The thing about being visually impaired is that you can’t see very well. I mean not see very well in the ‘usual’ sense. Most visually impaired and blind people I have met are often a lot more insightful, focused and aware then others with their full 180 degrees of vision. They have to be. With a visual impairment it becomes more important to be able to suss voice, intent, energy and potential action of people around you to avoid ..well …potential death lets say, as i don’t want to be too dramatic. (i.e. if you can hear someone screaming and a noise behind them that sounds like a trumpeting insane runaway elephant it pays to have that heightened awareness and a glimmering idea of where to run for safety. )
For me there are two annoying side effects of having no peripheral vision.
1. I have to stare intensely using my 10 degrees of central vision. Staring intently is not most people’s idea of blindness. I also seek and lock eye contact. This can be disturbing to people especially when I stomp over to them at railway stations, peering hard directly at them and then proclaim fearsomely ‘I need help. I can’t see the Signs.’.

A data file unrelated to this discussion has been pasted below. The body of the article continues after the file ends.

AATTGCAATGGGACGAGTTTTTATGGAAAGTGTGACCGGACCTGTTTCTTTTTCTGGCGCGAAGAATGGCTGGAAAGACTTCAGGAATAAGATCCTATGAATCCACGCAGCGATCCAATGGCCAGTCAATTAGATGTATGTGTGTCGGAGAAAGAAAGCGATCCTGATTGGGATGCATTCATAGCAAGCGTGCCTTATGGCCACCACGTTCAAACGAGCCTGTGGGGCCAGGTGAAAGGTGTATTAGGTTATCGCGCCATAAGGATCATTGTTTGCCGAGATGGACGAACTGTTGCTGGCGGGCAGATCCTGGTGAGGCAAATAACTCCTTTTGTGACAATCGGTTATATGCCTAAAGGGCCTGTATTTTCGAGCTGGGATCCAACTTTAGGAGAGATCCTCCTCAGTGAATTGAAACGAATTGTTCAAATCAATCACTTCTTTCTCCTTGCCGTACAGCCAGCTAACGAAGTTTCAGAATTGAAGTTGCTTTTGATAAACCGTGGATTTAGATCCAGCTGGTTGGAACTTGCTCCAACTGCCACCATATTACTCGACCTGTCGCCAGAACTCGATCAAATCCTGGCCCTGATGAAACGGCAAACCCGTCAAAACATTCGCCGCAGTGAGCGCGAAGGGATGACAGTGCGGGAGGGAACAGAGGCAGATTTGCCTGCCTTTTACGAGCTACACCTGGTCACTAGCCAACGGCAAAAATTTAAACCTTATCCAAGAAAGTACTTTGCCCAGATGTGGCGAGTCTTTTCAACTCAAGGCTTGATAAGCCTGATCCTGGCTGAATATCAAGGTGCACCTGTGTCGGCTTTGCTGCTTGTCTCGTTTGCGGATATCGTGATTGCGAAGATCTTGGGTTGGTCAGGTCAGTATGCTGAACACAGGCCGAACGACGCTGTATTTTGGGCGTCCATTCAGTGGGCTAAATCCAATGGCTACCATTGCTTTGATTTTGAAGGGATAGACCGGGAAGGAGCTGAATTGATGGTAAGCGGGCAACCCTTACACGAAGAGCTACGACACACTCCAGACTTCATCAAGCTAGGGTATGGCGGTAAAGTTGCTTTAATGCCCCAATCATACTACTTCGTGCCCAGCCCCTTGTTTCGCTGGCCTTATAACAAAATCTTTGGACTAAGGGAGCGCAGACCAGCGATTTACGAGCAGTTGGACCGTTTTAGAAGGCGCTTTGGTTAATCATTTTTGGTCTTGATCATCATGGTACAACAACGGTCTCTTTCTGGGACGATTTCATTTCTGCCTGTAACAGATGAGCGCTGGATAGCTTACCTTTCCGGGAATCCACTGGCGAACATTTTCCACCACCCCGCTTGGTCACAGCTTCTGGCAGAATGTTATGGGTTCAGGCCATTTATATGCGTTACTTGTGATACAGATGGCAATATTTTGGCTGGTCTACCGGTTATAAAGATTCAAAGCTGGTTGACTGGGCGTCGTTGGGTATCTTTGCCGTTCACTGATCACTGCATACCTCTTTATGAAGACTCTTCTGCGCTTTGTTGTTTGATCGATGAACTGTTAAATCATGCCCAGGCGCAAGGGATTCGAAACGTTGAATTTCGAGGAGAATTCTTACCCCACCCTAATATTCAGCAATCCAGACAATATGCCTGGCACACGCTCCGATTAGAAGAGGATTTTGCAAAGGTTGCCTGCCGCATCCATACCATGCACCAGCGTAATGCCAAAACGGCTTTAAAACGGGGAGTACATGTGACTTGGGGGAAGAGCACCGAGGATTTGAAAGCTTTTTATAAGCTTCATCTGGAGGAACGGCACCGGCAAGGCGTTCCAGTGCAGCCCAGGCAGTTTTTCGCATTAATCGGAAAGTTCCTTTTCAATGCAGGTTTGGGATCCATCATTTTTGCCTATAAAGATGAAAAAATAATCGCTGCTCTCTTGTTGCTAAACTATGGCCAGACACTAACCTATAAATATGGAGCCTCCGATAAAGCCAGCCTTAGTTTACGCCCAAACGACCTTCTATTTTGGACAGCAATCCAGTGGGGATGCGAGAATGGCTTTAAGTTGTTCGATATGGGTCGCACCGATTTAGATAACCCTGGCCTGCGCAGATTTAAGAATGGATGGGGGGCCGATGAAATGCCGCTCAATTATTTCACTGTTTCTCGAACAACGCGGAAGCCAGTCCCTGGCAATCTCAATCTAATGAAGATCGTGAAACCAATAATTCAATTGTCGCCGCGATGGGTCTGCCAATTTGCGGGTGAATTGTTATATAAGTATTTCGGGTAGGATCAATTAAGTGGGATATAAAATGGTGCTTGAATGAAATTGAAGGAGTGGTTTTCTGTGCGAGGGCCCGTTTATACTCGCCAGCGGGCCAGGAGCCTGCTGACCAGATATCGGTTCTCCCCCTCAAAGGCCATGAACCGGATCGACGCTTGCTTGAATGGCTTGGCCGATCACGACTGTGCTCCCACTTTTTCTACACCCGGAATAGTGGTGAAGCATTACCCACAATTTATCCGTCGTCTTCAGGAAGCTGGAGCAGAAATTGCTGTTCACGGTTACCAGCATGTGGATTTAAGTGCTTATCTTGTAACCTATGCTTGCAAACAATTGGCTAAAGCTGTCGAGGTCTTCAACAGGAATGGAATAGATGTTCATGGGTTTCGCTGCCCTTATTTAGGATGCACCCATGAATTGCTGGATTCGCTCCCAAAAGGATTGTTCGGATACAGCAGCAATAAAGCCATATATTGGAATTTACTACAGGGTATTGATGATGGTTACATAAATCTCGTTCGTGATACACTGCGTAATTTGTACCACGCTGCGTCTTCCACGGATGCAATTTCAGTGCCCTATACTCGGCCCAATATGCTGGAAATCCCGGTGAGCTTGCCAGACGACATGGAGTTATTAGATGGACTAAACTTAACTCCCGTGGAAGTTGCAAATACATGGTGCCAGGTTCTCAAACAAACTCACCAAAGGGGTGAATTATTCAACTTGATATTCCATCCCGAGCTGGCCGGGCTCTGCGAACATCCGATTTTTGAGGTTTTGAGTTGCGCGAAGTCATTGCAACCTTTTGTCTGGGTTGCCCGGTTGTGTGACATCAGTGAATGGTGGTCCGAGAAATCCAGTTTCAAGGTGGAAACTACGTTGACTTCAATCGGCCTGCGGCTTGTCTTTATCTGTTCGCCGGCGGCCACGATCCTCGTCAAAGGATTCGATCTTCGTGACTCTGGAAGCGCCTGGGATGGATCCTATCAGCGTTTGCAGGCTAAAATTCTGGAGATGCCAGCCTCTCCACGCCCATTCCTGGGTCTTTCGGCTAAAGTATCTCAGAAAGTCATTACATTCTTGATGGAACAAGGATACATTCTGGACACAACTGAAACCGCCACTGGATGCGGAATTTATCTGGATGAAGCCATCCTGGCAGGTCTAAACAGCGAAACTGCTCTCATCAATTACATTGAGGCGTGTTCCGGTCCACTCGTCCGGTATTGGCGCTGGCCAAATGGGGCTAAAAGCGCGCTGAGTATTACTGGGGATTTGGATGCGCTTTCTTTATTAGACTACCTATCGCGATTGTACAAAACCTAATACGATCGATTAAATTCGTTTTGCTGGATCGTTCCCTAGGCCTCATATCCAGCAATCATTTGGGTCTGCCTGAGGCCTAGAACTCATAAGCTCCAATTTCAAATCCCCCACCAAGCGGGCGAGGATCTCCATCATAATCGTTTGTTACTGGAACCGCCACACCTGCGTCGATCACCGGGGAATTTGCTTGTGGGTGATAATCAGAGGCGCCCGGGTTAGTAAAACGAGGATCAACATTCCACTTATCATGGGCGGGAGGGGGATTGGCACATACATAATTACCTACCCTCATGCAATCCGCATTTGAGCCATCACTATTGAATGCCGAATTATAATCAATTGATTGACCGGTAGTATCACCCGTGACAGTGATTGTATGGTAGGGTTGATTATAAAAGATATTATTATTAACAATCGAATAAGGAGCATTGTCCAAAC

2. Things disappear. Usually my bloody magnifiers and magnification specs. Which is ironic. Also cell phones, black marker pens, keys, glasses of gin and tonic, £10 notes and sense of humour. Strangely I can always put my hand on the biros that don’t work that I was sure I flung out last time. Always. I must have a breeding colony of defective biros.
Anyway – I am in Radstock. Here for the week to try and wring out some more words of this bottom heavy thriller. It’s going slowly but at least it’s going. A lovely catch up with a couple of MA friends yesterday assured me that I am not as off kilter as I had thought.
On Skype, Dad now has a fuzz of white hair and is looking a little less translucent. ‘I’m sure it’s grown since yesterday,’ I say reassuringly peering into the screen. His blood counts need to grow faster too though. Those are harder to see from here.
In the evening I wander woozily into my sister’s veggie patches with the watering cans. I stub my toe, drop the can, soak my dress, refill and do it all over again. She has a good load of salad courgettes, tomatoes, herbs and sweet peas, rhubarb, roses, maize and at least one triffid that keeps whacking me from behind the poly tunnel. I am rigorous and steadfast and although have to pluck several bits of twig from my hair and wash off the ants stuck to my cocoa buttered legs I am proud that I have saved the garden from a parched withering.
That night it rains.